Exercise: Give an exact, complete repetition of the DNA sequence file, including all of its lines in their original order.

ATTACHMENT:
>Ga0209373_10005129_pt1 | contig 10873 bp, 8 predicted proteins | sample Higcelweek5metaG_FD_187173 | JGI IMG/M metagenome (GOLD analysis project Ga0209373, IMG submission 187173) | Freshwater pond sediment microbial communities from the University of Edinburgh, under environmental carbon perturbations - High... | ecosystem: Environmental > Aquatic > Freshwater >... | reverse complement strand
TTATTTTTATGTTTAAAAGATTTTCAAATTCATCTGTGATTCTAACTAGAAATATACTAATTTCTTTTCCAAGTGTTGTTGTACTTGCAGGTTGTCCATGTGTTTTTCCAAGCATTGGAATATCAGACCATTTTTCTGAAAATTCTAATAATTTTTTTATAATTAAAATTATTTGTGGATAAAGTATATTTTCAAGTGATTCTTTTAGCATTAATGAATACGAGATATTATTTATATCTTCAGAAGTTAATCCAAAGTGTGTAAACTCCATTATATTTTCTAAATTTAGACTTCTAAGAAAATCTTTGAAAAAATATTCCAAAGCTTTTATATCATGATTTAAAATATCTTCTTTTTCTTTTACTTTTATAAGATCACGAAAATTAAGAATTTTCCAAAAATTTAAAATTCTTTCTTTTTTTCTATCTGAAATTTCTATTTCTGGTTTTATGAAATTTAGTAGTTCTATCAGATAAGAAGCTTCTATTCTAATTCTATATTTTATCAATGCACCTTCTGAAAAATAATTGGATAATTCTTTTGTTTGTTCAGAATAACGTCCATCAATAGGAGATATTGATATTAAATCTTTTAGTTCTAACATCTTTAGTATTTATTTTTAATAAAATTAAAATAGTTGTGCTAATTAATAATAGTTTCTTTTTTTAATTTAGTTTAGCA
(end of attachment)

>Ga0209373_10005129_pt1 | contig 10873 bp, 8 predicted proteins | sample Higcelweek5metaG_FD_187173 | JGI IMG/M metagenome (GOLD analysis project Ga0209373, IMG submission 187173) | Freshwater pond sediment microbial communities from the University of Edinburgh, under environmental carbon perturbations - High... | ecosystem: Environmental > Aquatic > Freshwater >... | reverse complement strand
TTATTTTTATGTTTAAAAGATTTTCAAATTCATCTGTGATTCTAACTAGAAATATACTAATTTCTTTTCCAAGTGTTGTTGTACTTGCAGGTTGTCCATGTGTTTTTCCAAGCATTGGAATATCAGACCATTTTTCTGAAAATTCTAATAATTTTTTTATAATTAAAATTATTTGTGGATAAAGTATATTTTCAAGTGATTCTTTTAGCATTAATGAATACGAGATATTATTTATATCTTCAGAAGTTAATCCAAAGTGTGTAAACTCCATTATATTTTCTAAATTTAGACTTCTAAGAAAATCTTTGAAAAAATATTCCAAAGCTTTTATATCATGATTTAAAATATCTTCTTTTTCTTTTACTTTTATAAGATCACGAAAATTAAGAATTTTCCAAAAATTTAAAATTCTTTCTTTTTTTCTATCTGAAATTTCTATTTCTGGTTTTATGAAATTTAGTAGTTCTATCAGATAAGAAGCTTCTATTCTAATTCTATATTTTATCAATGCACCTTCTGAAAAATAATTGGATAATTCTTTTGTTTGTTCAGAATAACGTCCATCAATAGGAGATATTGATATTAAATCTTTTAGTTCTAACATCTTTAGTATTTATTTTTAATAAAATTAAAATAGTTGTGCTAATTAATAATAGTTTCTTTTTTTAATTTAGTTTAGCA